This makes sense, if you think about it.  If you consider the properties of a material object—like a chair—it becomes apparent that they are dependent for their existence on being perceived.  What are the properties of a chair?  It has texture, color, taste (not a good taste, I presume, but some kind of taste nonetheless), smell, form, dimensions, etc.  All of these properties are defined only in relation to perception.  Texture is relative to the sense of touch.  Color is relative to the sense of sight.  Taste is relative to the sense of taste.  Smell is relative to the sense of smell.  Form and dimension are relative to an observer who is in a particular location.  If you think about a chair, you will notice that the different parts of it, which allow it to be an extended object in space, only exist in relation to a grid, the center point of which just happens to be the center point of your own point of view.  The dimensionality of the chair is made possible only relatively, in reference to your viewpoint, as you look at the chair from your particular location.  This is the case with real chairs, as well as chairs you might imagine in your mind.  Look at any picture or piece of art, and likewise you will see that there is always a point of view implied.  Form and dimension are inseparable from perception and a perceiver.  The very concept of a “material object” makes no sense independent from the concept of the object's being perceived.  Matter, by its very nature, is a mode of perception/consciousness. 31

31  I mentioned the philosopher George Berkeley above.  While I don't agree with everything in Berkeley's metaphysics, I think he was onto something in his development of his theory of “idealism” (not to be confused with Hegelian or Kantian concepts of “idealism” which are a whole different matter).  In his works he tried to articulate and argue for the idea that matter is not fundamentally distinct from consciousness but is an aspect of it.   His Treatise Concerning the Principles of Human Knowledge and his Three Dialogues between Hylas and Philonous are a good source for reading more about his ideas on this topic.  Jonathan Edwards, the famous Puritan theologian and philosopher, also developed similar ideas.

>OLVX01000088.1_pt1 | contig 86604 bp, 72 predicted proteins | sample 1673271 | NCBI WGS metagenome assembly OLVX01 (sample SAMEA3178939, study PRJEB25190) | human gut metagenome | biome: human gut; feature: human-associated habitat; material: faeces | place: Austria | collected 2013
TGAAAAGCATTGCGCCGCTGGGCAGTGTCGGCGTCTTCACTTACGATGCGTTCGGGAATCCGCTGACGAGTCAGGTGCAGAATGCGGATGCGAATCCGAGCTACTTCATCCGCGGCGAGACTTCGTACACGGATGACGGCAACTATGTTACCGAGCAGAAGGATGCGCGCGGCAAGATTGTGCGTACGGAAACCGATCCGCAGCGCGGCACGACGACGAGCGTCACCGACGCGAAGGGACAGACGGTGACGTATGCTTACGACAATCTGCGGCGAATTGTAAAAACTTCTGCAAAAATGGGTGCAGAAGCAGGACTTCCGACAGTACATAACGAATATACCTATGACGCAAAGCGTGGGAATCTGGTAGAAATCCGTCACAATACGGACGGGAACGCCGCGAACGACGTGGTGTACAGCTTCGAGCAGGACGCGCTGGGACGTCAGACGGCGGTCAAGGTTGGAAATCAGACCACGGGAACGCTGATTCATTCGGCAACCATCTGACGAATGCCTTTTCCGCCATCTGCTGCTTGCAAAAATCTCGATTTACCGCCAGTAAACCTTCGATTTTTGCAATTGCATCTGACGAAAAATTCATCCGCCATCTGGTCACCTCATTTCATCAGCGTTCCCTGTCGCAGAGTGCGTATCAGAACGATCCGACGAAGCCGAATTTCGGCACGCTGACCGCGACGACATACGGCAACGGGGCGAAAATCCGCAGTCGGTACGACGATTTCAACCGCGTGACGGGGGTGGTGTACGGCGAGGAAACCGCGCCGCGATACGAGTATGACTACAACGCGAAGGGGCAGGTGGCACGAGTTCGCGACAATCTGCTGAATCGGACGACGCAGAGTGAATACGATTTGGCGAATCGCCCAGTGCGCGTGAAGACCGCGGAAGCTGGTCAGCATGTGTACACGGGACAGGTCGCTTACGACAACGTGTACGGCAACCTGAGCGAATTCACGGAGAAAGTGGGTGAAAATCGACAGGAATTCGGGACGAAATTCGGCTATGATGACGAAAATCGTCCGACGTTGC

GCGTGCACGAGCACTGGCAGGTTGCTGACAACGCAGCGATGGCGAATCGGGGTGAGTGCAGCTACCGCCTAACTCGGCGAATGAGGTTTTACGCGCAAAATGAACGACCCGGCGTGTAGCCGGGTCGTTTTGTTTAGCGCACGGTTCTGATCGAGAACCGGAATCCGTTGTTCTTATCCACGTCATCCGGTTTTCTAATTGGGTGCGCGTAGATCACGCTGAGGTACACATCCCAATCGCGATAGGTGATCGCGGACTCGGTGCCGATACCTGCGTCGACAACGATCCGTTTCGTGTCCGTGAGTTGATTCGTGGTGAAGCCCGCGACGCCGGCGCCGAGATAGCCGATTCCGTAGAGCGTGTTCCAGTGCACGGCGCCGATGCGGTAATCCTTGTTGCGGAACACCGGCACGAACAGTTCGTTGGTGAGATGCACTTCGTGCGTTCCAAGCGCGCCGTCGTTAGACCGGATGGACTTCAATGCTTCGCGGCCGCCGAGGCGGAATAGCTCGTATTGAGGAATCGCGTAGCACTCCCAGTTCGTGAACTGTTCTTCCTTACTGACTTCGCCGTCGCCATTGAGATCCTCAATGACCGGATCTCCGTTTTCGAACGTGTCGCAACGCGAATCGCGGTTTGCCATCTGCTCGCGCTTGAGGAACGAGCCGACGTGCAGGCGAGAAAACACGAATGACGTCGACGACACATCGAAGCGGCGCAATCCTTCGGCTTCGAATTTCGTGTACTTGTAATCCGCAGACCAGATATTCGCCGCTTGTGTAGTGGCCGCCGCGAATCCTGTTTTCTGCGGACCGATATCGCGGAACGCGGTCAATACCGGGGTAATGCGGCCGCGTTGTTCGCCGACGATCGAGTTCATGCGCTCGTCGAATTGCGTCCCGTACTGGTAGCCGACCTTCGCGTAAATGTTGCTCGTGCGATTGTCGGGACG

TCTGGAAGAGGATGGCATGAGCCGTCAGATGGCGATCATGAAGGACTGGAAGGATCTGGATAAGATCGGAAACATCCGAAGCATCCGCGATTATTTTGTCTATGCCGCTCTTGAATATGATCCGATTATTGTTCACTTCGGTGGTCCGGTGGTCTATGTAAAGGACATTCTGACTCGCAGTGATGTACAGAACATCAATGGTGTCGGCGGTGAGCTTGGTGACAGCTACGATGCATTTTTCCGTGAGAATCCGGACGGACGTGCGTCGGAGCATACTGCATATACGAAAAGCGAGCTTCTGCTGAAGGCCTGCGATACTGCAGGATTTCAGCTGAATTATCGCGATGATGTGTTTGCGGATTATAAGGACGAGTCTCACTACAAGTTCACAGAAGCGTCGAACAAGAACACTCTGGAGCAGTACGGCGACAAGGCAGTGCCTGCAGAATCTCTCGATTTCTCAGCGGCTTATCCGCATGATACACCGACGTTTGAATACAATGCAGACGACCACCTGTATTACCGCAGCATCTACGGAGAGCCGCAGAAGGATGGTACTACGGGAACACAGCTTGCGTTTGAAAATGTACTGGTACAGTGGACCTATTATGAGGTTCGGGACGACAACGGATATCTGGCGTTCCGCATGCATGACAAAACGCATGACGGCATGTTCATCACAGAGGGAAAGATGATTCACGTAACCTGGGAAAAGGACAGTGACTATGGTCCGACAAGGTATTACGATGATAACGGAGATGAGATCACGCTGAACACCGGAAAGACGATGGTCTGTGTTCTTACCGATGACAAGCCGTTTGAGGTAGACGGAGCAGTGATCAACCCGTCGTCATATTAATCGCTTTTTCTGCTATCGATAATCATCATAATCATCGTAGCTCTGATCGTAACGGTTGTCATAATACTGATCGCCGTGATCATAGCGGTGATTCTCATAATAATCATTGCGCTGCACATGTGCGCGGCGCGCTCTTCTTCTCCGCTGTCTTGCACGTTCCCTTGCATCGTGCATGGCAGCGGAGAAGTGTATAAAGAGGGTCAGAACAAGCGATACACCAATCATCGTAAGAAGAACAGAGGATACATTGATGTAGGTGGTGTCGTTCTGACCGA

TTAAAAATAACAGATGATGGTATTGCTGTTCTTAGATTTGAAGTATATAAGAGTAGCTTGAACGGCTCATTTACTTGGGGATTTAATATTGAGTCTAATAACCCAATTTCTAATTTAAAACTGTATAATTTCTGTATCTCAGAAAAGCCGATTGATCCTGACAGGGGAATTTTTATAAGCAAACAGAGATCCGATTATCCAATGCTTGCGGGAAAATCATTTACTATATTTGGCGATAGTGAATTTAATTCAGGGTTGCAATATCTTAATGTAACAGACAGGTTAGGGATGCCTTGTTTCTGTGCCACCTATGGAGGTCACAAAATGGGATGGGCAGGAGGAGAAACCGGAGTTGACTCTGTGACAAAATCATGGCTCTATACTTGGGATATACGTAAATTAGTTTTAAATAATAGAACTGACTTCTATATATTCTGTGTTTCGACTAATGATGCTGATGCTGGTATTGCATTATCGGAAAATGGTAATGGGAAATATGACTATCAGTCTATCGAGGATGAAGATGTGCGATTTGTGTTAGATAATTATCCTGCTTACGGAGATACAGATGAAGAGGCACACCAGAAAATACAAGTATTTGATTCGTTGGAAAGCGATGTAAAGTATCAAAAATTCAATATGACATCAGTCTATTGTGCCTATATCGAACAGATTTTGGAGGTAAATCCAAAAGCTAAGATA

For more, see here.

Tuesday, July 11, 2017

195 AD: No Sola Scriptura in Sight

A few months ago, I read an article by Dr. R. Scott Clark who runs the Heidelblog, a well-known Reformed theology blog.  The article is promoting the Reformed "Regulative Principle of Worship" (which I talk about and respond to from a Catholic point of view in this article).  In the article, Dr. Clark talks about the famous debate in the early Church over the timing of the celebration of Easter.  You can read the short account of this controversy from the early Church historian Eusebius here (chapter 23-25).  Basically, there was a dispute that took place in the 190s AD (about one hundred years after the end of the age of the apostles) over two different dating systems for the celebration of Easter.  The whole affair came close to causing a schism in the Church, but the intervention of peacemakers (particularly St. Irenaeus, Bishop of Lyons) helped it reach a peaceful end.  In the course of discussing this controversy in his article, Dr. Clark says this:

The date for Easter was controversial was because both sides were arguing over which date was more biblical. No one was arguing in the early 2nd century that the church has authority to impose practices and observances that are not imposed in Scripture.